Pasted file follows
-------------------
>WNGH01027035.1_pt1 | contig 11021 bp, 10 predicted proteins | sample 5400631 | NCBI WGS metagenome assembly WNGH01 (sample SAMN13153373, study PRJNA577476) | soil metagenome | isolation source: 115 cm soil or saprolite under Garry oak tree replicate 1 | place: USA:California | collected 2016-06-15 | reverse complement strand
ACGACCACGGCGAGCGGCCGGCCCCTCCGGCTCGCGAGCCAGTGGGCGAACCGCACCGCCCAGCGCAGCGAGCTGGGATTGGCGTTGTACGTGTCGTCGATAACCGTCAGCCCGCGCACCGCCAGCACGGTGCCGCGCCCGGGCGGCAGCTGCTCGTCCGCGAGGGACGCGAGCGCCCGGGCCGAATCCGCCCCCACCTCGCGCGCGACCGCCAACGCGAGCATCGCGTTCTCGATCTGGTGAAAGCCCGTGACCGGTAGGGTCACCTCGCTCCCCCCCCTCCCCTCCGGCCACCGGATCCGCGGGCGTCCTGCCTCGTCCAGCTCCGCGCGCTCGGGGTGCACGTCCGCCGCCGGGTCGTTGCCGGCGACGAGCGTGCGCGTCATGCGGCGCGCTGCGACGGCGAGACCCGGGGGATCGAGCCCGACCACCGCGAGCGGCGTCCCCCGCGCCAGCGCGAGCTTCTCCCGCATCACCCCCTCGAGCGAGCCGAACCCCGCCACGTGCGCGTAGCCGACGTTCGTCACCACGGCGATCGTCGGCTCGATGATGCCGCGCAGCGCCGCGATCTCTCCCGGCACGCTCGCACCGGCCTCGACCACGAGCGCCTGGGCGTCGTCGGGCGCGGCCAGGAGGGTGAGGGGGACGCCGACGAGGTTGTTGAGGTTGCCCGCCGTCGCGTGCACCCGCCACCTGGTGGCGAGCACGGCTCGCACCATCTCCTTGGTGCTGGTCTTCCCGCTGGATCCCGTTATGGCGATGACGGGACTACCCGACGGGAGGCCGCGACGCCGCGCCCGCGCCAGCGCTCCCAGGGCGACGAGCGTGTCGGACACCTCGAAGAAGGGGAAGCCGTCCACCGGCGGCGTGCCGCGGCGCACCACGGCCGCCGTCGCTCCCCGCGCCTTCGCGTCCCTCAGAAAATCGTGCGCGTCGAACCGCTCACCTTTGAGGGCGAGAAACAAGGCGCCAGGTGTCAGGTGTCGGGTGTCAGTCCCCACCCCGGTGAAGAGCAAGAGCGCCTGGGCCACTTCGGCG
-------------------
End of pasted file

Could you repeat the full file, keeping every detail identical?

>WNGH01027035.1_pt1 | contig 11021 bp, 10 predicted proteins | sample 5400631 | NCBI WGS metagenome assembly WNGH01 (sample SAMN13153373, study PRJNA577476) | soil metagenome | isolation source: 115 cm soil or saprolite under Garry oak tree replicate 1 | place: USA:California | collected 2016-06-15 | reverse complement strand
ACGACCACGGCGAGCGGCCGGCCCCTCCGGCTCGCGAGCCAGTGGGCGAACCGCACCGCCCAGCGCAGCGAGCTGGGATTGGCGTTGTACGTGTCGTCGATAACCGTCAGCCCGCGCACCGCCAGCACGGTGCCGCGCCCGGGCGGCAGCTGCTCGTCCGCGAGGGACGCGAGCGCCCGGGCCGAATCCGCCCCCACCTCGCGCGCGACCGCCAACGCGAGCATCGCGTTCTCGATCTGGTGAAAGCCCGTGACCGGTAGGGTCACCTCGCTCCCCCCCCTCCCCTCCGGCCACCGGATCCGCGGGCGTCCTGCCTCGTCCAGCTCCGCGCGCTCGGGGTGCACGTCCGCCGCCGGGTCGTTGCCGGCGACGAGCGTGCGCGTCATGCGGCGCGCTGCGACGGCGAGACCCGGGGGATCGAGCCCGACCACCGCGAGCGGCGTCCCCCGCGCCAGCGCGAGCTTCTCCCGCATCACCCCCTCGAGCGAGCCGAACCCCGCCACGTGCGCGTAGCCGACGTTCGTCACCACGGCGATCGTCGGCTCGATGATGCCGCGCAGCGCCGCGATCTCTCCCGGCACGCTCGCACCGGCCTCGACCACGAGCGCCTGGGCGTCGTCGGGCGCGGCCAGGAGGGTGAGGGGGACGCCGACGAGGTTGTTGAGGTTGCCCGCCGTCGCGTGCACCCGCCACCTGGTGGCGAGCACGGCTCGCACCATCTCCTTGGTGCTGGTCTTCCCGCTGGATCCCGTTATGGCGATGACGGGACTACCCGACGGGAGGCCGCGACGCCGCGCCCGCGCCAGCGCTCCCAGGGCGACGAGCGTGTCGGACACCTCGAAGAAGGGGAAGCCGTCCACCGGCGGCGTGCCGCGGCGCACCACGGCCGCCGTCGCTCCCCGCGCCTTCGCGTCCCTCAGAAAATCGTGCGCGTCGAACCGCTCACCTTTGAGGGCGAGAAACAAGGCGCCAGGTGTCAGGTGTCGGGTGTCAGTCCCCACCCCGGTGAAGAGCAAGAGCGCCTGGGCCACTTCGGCG